After winning a TV talent show that she entered on a bet, Beth signed with Atlantic Records and released debut album Immortal in 1996. The album was a moderate success, but Beth started to party like a rock star, burning through the $100k TV prize money in less than six months. She also developed an addiction to Klonopin, a benzodiazepine-based medication used to treat epilepsy and panic attacks.

It was in 1999 that Beth really broke big, caused in part by the inclusion of her track L.A. Song on the teen drama Beverly Hills 90210.

The album Screamin’ For My Supper sold well, but her addiction and undiagnosed bipolar disorder sent Beth lift into a tailspin. After losing her contract with Atlantic, Beth went to Vegas, kicked Klonopin and got married to her road manager Scott Guetzkow.

Fourteen years later, Beth’s still going strong.

New Album Bang Bang Boom Boom is a charming mix of rock, blues and jazz (not the kind that sucks), led by corker of a single Better Man and the smoking title track.

Touring Australia in April for Bluesfest, Beth Hart is an artist that any self-respecting music fan should have in their collection.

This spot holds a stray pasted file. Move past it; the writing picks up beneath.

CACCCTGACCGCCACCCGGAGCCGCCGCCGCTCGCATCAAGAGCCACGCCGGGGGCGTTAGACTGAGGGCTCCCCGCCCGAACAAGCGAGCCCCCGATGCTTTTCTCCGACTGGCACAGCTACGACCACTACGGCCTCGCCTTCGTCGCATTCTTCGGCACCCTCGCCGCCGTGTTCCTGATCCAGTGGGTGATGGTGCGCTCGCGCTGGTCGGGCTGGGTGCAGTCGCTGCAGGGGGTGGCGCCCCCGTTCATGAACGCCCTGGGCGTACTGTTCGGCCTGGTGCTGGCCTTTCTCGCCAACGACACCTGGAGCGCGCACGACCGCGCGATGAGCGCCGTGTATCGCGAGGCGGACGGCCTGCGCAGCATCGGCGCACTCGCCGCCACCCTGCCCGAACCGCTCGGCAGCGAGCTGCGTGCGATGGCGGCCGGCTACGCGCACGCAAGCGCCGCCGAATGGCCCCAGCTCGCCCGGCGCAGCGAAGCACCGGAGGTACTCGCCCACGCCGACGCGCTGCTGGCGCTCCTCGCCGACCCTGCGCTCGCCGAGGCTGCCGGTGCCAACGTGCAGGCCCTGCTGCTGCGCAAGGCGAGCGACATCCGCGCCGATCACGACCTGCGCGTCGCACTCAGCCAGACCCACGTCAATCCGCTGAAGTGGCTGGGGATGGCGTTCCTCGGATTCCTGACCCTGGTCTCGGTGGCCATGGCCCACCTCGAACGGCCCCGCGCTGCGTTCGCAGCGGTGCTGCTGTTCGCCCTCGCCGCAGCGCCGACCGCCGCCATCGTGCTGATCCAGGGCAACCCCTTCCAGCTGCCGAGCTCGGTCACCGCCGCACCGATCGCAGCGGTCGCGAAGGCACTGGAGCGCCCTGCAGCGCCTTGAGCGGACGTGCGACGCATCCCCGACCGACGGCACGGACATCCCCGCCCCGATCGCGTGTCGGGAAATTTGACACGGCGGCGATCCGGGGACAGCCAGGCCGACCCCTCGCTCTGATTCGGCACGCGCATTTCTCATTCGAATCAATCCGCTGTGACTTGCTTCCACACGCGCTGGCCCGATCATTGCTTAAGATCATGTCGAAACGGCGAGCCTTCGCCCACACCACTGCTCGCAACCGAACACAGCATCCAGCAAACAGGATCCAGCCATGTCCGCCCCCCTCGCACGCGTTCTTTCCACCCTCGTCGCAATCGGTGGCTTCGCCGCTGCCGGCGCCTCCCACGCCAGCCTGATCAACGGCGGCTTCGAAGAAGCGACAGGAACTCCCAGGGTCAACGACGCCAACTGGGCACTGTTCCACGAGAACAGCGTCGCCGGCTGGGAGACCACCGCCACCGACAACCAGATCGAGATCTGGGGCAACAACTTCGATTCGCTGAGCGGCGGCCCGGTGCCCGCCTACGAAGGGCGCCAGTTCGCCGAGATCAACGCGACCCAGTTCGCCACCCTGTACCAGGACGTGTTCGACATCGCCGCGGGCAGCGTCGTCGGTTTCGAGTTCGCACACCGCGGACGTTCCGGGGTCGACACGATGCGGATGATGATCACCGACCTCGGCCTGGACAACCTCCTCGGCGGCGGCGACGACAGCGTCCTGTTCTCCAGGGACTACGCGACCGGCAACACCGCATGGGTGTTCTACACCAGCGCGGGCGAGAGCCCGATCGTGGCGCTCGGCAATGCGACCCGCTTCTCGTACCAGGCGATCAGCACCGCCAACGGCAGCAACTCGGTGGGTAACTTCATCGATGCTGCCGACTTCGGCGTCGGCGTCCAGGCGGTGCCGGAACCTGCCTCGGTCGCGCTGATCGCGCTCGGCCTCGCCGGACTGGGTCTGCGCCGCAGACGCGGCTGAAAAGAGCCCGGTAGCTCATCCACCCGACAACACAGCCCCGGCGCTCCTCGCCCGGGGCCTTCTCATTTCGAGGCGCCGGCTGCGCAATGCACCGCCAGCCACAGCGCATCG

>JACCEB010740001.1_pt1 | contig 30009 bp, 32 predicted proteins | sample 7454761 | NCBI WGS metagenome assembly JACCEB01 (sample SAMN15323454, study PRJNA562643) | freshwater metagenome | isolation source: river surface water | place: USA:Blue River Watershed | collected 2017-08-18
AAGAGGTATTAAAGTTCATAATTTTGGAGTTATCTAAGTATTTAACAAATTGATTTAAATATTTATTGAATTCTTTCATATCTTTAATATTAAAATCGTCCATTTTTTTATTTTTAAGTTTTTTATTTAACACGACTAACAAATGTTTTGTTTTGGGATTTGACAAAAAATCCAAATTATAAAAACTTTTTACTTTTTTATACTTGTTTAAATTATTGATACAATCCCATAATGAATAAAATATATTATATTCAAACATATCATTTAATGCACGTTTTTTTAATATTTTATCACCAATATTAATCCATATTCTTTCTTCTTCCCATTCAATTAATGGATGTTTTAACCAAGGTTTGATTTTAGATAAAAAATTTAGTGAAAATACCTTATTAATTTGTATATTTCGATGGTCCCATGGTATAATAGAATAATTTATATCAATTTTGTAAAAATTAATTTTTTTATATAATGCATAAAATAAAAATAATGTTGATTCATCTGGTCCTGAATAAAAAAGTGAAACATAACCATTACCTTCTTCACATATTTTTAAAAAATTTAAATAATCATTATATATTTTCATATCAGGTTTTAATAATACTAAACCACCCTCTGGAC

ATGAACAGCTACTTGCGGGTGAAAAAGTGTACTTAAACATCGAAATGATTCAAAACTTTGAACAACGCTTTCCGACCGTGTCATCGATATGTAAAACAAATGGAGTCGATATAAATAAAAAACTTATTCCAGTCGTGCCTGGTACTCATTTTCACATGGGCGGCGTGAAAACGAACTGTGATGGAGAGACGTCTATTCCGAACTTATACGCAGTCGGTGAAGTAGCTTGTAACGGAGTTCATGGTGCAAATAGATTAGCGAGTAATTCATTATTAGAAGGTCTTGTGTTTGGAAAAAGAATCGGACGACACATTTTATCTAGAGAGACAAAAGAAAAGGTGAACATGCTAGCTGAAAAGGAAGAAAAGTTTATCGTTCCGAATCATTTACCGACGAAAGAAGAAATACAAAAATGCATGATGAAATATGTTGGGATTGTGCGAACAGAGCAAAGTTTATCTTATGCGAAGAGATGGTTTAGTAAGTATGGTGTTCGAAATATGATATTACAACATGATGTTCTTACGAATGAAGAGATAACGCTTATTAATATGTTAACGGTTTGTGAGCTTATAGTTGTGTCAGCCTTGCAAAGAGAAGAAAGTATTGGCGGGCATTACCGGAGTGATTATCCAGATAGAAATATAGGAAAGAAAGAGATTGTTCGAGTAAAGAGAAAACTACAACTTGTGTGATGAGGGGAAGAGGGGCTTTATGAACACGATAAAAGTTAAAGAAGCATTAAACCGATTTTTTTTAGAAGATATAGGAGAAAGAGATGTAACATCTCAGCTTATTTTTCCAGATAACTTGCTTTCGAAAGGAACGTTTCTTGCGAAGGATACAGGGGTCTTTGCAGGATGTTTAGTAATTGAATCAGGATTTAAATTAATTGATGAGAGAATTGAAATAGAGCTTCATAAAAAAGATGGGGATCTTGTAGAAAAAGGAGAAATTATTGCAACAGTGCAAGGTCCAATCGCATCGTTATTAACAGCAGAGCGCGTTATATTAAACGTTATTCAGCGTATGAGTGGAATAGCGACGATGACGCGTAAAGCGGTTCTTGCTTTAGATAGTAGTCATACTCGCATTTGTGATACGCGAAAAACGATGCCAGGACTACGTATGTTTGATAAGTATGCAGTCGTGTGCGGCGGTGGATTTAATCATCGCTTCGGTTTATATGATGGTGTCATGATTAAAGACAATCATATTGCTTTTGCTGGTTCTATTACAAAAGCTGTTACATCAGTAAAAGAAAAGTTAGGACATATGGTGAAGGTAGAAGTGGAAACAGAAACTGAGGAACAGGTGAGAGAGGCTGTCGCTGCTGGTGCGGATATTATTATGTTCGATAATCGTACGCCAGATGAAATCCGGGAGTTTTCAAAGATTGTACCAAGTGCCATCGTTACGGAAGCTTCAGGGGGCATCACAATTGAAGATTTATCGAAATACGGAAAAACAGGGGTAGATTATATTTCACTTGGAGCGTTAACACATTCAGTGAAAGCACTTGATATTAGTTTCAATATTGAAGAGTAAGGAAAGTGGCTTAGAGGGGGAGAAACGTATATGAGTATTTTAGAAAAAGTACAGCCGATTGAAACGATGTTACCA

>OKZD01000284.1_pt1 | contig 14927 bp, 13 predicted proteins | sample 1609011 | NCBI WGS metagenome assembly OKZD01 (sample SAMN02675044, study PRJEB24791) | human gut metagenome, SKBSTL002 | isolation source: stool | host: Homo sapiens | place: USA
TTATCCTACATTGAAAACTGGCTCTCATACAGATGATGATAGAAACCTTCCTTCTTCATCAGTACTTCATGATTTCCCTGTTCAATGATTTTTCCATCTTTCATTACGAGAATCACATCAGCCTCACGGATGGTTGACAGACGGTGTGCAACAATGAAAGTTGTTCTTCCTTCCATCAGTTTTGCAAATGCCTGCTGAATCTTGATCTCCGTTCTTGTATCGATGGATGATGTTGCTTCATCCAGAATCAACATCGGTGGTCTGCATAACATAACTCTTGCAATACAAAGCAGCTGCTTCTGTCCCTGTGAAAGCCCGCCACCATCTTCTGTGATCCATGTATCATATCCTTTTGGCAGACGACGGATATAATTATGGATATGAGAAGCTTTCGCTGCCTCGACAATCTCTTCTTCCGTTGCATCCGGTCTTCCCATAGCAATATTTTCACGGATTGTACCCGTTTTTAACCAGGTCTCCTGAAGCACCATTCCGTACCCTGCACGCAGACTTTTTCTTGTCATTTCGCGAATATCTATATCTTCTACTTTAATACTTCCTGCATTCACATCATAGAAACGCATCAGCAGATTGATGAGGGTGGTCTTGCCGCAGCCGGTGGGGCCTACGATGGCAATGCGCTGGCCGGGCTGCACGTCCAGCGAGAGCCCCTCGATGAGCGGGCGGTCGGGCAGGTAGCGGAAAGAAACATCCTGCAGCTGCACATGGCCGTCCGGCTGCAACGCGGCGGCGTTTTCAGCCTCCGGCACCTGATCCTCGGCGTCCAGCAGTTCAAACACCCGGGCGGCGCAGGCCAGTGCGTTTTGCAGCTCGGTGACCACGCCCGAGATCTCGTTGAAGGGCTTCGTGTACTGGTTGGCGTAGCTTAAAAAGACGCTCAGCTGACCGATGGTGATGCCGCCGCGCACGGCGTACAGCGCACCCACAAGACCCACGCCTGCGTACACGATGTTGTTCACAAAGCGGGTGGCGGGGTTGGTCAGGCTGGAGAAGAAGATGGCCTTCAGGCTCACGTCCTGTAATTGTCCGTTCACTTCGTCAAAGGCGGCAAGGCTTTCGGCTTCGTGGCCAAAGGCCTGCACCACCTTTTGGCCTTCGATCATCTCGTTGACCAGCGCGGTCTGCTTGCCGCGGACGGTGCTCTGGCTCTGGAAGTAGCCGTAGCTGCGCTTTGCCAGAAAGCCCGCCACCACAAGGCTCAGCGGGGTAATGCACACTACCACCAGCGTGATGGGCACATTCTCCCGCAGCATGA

Best tracks: Better Man, The Ugliest House on the Block, Caught Out In the Rain

Sample lyric: ‘I can’t help but love the taste of danger, baby.’ (Caught Out In the Rain)

Verdict: 8/10 — Beth Hart could teach warblers like Celine Dion something about vocal control. 

Album I Expect to Suck

Rick Ross: Mastermind Deluxe Edition

Rick Ross makes Maybach music.

How do I know this? Because he repeats it on almost every song on this album.

What is Maybach music, you ask?

At first I thought he was talking about the overpriced automobile, but it turns out it’s the name of his record label.

After relasing debut album Port of Miami in 2006, the artist known by his mother as William Leonard Roberts II went on to feud with fellow rapper 50 Cent, get arrested on firearm and drug charges, and generally build a reputation as one hard ass motherf**cker.

Despite having taken his stage name from famous drug dealer Freeway Rick Ross, it was revealed in 2008 that Ross had spent some time behind bars — but as a correctional officer rather than a convict.

Remarkably, this piece of information didn’t completely derail his career and Ross went on to release Deeper Than Rap in 2009 and Teflon Don the following year.

Like many rappers, Rick Ross is at his best when collaborating.

Early albums featured tracks with R. Kelly, T-Pain and the ubiquitous Kanye West, who clearly feels that his creative genius needs to be spread as far and wide as possible. Mastermind continues the trend, with contributions from a huge roster of artists including Kanye, Young Jeezy, Jay Z, Diddy, Lil Wayne, The Weeknd and Big Sean.